Home Reviews Film Warner Bros. executive Distribution after “The Batman” and “The Fugitive” – ​​Deadline

Warner Bros. executive Distribution after “The Batman” and “The Fugitive” – ​​Deadline

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Warner Bros. executive  Distribution after “The Batman” and “The Fugitive” – ​​Deadline

D. Barry Reardon, former longtime president of sales and distribution for Warner Bros., has died at age 92. The executive known as the “Dean of Distribution” among industry peers and filmmakers passed away on May 27 in Vero Beach, FL.

Reardon was head of theatrical distribution at Warner Bros. from 1978-99 and was known for breaking the mold in the film business ie. starting the summer before Memorial Day – Twister opened in mid-May 1996 before Tom Cruise’s Paramount tour, Mission Impossible – and successful dates during the first days of August, previously considered a dead zone. Among the films in the latter category were Clint Eastwood’s eventual Best Picture Oscar winner. Unforgivablein 1992, and hit Harrison Ford The fugitive in 1993. the late picture producer Arnold Kopelson told him LA Times that the meeting maneuver was “pure genius.”

Also before his departure from Warner Bros. in March 1999, Reardon had developed an internal marketing data system with fellow executives that was ahead of its time, tracking rivals’ trailers from the previous 10 years, their profits and box actor track data. office. and critics. This allowed executives to direct a film with a particular actor away from a critic who had taken issue with that actor. The data system also reduced production and marketing costs, as well as audience demos for all major motion picture studios.

During Reardon’s tenure as head of Warner Bros. Tim Burton and Joel Schumacher Batman films appeared during Reardon’s reign, grossing $1.25 billion worldwide through four films in addition to four Lethal weapon films, which grossed close to $1 billion worldwide. Reardon was also a great champion for Chariots of fire AND Driving Miss Daisy, which won the Academy Award for Best Picture in 1981 and 1989, respectively, and were mainstays in their time.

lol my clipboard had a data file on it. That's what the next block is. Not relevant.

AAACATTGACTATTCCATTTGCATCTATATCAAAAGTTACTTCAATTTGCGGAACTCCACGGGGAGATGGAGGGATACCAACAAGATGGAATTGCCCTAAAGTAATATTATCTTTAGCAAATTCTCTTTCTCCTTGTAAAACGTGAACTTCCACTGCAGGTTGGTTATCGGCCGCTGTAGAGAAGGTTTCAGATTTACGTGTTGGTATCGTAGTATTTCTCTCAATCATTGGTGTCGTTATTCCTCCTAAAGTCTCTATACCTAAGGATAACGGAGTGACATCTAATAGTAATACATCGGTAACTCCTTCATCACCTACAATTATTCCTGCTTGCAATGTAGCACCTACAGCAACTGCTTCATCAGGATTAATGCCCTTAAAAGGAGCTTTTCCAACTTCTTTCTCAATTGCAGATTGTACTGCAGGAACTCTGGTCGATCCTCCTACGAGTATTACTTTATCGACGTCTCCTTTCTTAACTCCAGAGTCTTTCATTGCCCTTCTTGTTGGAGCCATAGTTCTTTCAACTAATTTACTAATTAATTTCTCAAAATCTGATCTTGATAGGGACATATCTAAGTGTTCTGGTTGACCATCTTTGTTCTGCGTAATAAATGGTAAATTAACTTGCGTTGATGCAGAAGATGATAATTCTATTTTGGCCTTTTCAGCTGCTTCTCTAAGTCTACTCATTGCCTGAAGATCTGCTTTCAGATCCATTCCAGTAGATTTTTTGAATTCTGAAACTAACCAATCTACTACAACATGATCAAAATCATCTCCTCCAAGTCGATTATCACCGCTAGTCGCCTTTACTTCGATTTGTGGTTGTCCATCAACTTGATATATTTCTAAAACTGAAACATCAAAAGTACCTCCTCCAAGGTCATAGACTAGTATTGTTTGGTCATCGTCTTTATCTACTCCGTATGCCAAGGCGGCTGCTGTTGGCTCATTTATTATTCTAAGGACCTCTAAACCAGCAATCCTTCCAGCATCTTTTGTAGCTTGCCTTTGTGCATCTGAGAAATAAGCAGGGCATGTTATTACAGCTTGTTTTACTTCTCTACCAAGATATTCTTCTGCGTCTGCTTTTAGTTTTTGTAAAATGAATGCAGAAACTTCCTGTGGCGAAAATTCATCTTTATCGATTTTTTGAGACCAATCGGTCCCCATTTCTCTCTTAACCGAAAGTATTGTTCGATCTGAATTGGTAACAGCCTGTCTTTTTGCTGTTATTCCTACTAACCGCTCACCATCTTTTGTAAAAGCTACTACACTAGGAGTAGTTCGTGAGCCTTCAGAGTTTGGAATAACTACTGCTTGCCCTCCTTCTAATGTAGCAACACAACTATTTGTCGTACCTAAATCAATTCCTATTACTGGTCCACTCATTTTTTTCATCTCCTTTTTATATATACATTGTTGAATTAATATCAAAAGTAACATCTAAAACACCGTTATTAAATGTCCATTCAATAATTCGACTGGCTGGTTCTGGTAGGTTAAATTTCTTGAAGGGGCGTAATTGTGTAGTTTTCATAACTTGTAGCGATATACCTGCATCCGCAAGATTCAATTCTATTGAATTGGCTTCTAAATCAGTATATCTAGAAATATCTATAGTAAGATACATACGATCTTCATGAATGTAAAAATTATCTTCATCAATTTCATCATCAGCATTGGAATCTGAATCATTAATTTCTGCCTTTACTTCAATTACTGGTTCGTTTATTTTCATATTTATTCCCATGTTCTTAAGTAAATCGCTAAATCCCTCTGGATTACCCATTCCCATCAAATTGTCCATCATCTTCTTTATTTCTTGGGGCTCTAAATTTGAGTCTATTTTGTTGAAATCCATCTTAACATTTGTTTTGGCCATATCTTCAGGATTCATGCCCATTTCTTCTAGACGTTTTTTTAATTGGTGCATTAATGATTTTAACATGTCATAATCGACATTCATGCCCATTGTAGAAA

Reardon not only mentored current distribution executives, including the President of Warner Bros. of Domestic Distribution Jeff Goldstein, but it was also the gold standard for some of the greats.

In 1999 Los Angeles Times profile in Reardon, the late Viacom chairman Sumner Redstone, a longtime friend of the executive, said: “Barry was a competitor who insisted on getting his own way. … The most important thing was that he did it in such a gentlemanly way that it could be really irritating.”

Tom Sherak, chairman of 20th Century Fox’s Domestic Film Group, said LA Times: “Barry changed the very way distribution is viewed as an art form in business today.”

Exclaimed Goldstein in an internal email to staff: “He was THE OG ‘Dean of Distribution’ whose many achievements are legendary. His leadership has inspired generations of entertainment leaders. The impact of his legacy is long-lasting. Warner Bros. is a better company because of his leadership. Our lives were enriched by his friendship.”

Reardon was born on March 8, 1931, to David and Anne Cotter Reardon in Hartford, CT. He graduated from the College of the Holy Cross in Worcester, MA, in 1953 with a bachelor’s degree in
economy. He worked for US Army Intelligence in Europe from 1953-36 and earned an MBA in economics from Trinity College after returning to the United States.

After his first job at United Technologies, Reardon worked for Litton Industries at its Eureka-Carlisle Division in Scranton, PA, until 1967. At the time, it was the world’s largest commercial stamp and seal printer and the second largest catalog in the United States. He was the paper buying agent they needed, so he met his wife Marsha, who worked for the paper supplier.

In 1967, Reardon began his career in the entertainment business. He joined Paramount Pictures in NYC as Associate VP Finance. He then moved into marketing and distribution as VP and Assistant to the President. In 1975, he joined General Cinema Corporation in Boston, responsible for film marketing and procurement. At the time General Cinema was the largest motion picture circuit in the US. He was recruited by Warner Bros. in 1978 and the family moved to Los Angeles. This turned out to be his “dream job”.

ShoWest, CinemaCon’s trade show predecessor, honored Reardon with the title of “Dean of Distribution.”

Reardon retired to Vero Beach, spending summers in Wilmington, VT. I first heard about Reardon in high school during the late 1980s, growing up in Southern Vermont: My mother came home one day to tell me that a major Hollywood executive from Warner Bros. was opening a cinema in the ski paradise near Dover. center that he owned for several years.

Reardon is survived by his wife of 57 years, Marsha, and his daughter Lisa.

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